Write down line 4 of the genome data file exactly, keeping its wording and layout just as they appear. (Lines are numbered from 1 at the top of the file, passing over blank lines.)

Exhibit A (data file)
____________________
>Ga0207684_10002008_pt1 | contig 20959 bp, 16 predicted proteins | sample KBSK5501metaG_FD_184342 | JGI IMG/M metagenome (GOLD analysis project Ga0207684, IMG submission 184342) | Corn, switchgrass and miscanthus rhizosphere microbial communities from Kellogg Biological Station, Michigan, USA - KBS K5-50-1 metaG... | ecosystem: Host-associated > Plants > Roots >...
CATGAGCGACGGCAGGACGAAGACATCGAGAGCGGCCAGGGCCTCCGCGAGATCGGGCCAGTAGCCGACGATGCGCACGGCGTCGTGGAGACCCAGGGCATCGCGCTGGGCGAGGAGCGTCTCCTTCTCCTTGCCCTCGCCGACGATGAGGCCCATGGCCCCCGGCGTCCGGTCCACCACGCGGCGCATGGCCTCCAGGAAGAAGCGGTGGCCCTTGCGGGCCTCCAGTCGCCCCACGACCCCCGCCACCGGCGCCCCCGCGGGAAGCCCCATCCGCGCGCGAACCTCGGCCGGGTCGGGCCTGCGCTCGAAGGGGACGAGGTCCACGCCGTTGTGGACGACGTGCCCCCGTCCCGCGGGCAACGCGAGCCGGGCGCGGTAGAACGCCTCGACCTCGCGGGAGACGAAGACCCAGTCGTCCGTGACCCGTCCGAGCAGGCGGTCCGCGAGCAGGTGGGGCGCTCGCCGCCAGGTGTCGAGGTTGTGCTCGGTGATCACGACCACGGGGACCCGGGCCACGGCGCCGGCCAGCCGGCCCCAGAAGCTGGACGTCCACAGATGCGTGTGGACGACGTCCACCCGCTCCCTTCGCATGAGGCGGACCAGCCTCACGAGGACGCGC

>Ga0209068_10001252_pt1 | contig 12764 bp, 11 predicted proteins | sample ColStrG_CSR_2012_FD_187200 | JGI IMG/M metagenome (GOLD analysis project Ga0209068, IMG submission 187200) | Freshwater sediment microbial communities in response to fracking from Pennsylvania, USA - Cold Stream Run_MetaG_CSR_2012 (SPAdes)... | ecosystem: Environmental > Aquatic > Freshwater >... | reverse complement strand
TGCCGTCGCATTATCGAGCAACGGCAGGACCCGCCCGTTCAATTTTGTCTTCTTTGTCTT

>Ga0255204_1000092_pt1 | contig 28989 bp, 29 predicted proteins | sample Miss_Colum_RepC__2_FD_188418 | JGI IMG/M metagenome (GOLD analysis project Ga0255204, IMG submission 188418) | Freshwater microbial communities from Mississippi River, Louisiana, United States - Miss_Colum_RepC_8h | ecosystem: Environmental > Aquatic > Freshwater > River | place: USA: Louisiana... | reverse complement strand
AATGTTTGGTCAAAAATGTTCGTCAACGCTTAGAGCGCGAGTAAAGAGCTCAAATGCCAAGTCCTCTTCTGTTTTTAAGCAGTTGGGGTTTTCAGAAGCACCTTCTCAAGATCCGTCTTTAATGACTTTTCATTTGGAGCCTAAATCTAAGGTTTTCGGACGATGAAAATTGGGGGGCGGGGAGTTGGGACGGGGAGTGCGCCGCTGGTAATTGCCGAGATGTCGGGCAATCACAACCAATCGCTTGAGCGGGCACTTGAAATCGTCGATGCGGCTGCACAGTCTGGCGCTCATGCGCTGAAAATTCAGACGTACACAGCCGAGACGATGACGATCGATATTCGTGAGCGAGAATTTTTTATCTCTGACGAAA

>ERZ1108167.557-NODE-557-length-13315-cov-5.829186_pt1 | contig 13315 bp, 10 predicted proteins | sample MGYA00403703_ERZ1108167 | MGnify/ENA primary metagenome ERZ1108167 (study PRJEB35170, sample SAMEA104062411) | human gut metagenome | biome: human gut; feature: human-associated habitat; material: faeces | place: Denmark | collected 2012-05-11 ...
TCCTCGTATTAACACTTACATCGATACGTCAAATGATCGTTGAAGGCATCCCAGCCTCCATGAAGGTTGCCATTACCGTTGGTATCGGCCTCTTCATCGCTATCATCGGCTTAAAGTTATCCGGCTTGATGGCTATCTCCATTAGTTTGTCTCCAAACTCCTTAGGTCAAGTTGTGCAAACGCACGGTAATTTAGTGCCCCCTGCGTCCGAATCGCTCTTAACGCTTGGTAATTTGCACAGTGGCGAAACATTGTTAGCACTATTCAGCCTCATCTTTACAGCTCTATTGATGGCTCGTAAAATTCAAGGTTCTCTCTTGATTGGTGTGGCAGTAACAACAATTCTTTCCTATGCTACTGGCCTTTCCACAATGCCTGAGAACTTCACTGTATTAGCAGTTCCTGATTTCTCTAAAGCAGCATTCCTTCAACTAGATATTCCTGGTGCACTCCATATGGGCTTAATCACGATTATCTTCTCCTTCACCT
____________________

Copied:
TGCCGTCGCATTATCGAGCAACGGCAGGACCCGCCCGTTCAATTTTGTCTTCTTTGTCTT